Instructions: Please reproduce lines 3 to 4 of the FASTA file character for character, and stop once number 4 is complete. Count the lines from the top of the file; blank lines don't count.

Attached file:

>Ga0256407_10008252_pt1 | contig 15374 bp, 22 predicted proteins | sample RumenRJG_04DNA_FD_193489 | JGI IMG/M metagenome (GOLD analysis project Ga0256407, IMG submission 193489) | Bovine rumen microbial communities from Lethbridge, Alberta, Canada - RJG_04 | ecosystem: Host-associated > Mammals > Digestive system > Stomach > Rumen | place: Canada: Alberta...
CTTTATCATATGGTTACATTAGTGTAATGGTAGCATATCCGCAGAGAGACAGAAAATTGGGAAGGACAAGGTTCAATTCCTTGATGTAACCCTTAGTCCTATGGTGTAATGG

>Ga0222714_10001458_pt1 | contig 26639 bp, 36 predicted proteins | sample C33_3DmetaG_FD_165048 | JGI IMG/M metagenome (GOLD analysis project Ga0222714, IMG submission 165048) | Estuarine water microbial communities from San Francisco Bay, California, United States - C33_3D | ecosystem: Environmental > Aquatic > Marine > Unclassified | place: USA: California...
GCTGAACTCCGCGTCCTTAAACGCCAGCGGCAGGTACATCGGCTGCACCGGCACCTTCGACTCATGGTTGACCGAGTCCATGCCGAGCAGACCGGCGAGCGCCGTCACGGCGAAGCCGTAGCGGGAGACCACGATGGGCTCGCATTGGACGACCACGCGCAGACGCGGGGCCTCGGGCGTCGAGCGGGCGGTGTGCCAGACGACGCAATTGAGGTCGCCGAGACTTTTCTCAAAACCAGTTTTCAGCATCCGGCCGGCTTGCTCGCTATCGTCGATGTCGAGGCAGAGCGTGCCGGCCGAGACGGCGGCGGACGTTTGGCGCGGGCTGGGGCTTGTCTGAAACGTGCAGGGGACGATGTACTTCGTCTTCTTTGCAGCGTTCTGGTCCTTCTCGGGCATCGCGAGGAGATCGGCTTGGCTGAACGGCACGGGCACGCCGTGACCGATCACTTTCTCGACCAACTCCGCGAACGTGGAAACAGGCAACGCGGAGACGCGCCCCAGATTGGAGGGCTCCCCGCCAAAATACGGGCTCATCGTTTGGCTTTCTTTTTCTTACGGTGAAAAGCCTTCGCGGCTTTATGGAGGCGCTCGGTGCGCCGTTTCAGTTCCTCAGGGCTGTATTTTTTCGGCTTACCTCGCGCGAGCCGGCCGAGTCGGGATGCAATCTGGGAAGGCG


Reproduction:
>Ga0222714_10001458_pt1 | contig 26639 bp, 36 predicted proteins | sample C33_3DmetaG_FD_165048 | JGI IMG/M metagenome (GOLD analysis project Ga0222714, IMG submission 165048) | Estuarine water microbial communities from San Francisco Bay, California, United States - C33_3D | ecosystem: Environmental > Aquatic > Marine > Unclassified | place: USA: California...
GCTGAACTCCGCGTCCTTAAACGCCAGCGGCAGGTACATCGGCTGCACCGGCACCTTCGACTCATGGTTGACCGAGTCCATGCCGAGCAGACCGGCGAGCGCCGTCACGGCGAAGCCGTAGCGGGAGACCACGATGGGCTCGCATTGGACGACCACGCGCAGACGCGGGGCCTCGGGCGTCGAGCGGGCGGTGTGCCAGACGACGCAATTGAGGTCGCCGAGACTTTTCTCAAAACCAGTTTTCAGCATCCGGCCGGCTTGCTCGCTATCGTCGATGTCGAGGCAGAGCGTGCCGGCCGAGACGGCGGCGGACGTTTGGCGCGGGCTGGGGCTTGTCTGAAACGTGCAGGGGACGATGTACTTCGTCTTCTTTGCAGCGTTCTGGTCCTTCTCGGGCATCGCGAGGAGATCGGCTTGGCTGAACGGCACGGGCACGCCGTGACCGATCACTTTCTCGACCAACTCCGCGAACGTGGAAACAGGCAACGCGGAGACGCGCCCCAGATTGGAGGGCTCCCCGCCAAAATACGGGCTCATCGTTTGGCTTTCTTTTTCTTACGGTGAAAAGCCTTCGCGGCTTTATGGAGGCGCTCGGTGCGCCGTTTCAGTTCCTCAGGGCTGTATTTTTTCGGCTTACCTCGCGCGAGCCGGCCGAGTCGGGATGCAATCTGGGAAGGCG